The authors have focused on the legal issues in insurance securitisation, but have taken the opportunity to build a general platform of introduction to the concept and motivations. Talking about the investors' motivation, the authors rightly point out that investors view insurance securitisation products as a tool of diversification, as the underlying risks behind such products, say a catastrophe event, would not be correlated with the risks inherent in other investments held by the investor. Besides, the higher yield offered by these instruments is also a definitive motivation.
Insurance securitisation has its own economic rationale: as a process of integration and differentiation of risks.
The authors contend that there are legal issues surrounding insurance securitisation at each step: primarily issues relating to the classification of the contract between the insurer and the SPV, and the bonds issued by the SPV. Arguably, the bonds issued by the SPV can be treated as either securities, or insurance contract, or futures contracts. Their regulatory treatment will depend on this classification. It is due to the lack of definitiveness in the law that has caused several insurance risk securitisation transactions to fly offshore to tax haven jurisdictions.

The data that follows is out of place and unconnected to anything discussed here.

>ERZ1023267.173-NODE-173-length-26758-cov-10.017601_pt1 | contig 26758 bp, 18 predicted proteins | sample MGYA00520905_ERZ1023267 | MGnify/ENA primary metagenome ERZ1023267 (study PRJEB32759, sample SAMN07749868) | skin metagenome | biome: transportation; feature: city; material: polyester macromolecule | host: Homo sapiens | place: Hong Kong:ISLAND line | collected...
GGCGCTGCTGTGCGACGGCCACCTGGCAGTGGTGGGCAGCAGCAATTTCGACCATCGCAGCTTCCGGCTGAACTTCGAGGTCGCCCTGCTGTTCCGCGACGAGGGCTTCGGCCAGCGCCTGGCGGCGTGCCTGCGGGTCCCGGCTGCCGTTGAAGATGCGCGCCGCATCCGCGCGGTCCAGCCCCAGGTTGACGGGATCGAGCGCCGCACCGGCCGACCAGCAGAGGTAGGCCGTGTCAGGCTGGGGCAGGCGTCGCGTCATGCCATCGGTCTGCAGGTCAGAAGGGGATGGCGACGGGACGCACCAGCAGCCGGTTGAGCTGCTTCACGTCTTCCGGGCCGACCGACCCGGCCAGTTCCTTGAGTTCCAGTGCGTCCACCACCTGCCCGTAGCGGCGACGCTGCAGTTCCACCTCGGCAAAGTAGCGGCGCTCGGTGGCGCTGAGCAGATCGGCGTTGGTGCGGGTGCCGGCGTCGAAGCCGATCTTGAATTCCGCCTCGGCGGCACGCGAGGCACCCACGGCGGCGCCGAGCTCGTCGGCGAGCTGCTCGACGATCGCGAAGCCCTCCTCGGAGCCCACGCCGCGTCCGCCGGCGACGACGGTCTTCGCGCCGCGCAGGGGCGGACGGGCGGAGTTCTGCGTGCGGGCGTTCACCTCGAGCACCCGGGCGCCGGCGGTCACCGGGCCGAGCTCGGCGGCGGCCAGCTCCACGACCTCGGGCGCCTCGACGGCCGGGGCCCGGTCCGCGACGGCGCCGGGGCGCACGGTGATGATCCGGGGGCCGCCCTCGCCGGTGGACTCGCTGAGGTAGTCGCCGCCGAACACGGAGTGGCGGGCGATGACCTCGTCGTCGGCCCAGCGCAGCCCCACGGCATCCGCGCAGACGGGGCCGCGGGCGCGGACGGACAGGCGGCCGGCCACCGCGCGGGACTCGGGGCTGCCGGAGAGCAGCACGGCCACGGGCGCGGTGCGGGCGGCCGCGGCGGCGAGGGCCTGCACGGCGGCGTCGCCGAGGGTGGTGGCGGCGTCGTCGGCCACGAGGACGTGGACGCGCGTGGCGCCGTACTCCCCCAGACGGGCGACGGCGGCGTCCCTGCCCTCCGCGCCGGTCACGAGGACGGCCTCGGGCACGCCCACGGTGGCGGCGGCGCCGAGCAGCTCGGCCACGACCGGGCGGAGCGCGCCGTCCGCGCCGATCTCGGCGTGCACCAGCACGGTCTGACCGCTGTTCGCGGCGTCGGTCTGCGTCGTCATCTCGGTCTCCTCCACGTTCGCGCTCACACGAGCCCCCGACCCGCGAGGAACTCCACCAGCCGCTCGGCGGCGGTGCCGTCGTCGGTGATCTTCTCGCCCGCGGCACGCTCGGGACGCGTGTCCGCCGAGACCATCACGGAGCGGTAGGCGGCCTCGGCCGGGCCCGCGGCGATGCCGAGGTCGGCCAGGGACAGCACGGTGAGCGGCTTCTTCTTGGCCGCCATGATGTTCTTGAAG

Will the SPV be regarded as insurance entity:
On the question of whether the SPV will be regarded as an "insurance entity", the authors refer to the US Supreme Court ruling in Union Labor Life Ins. Co. v. Pireno 458 US 129 in which the Court laid down 3 criteria to decide whether a particular practice is a business of insurance, viz., whether the practice has the effect of transferring or spreading a policyholder's risk; whether the practice is an integral part of the policy relationship between the insurer and the insured; and whether the practice is limited to entities within the insurance industry.
The authors contend that though US states have carved out their own definition of "insurance business", the above criteria should generally be followed to distinguish insurance business from non-insurance business. In my view, the above ruling of the US Supreme Court should also be internationally relevant, subject to local definitions of insurance business.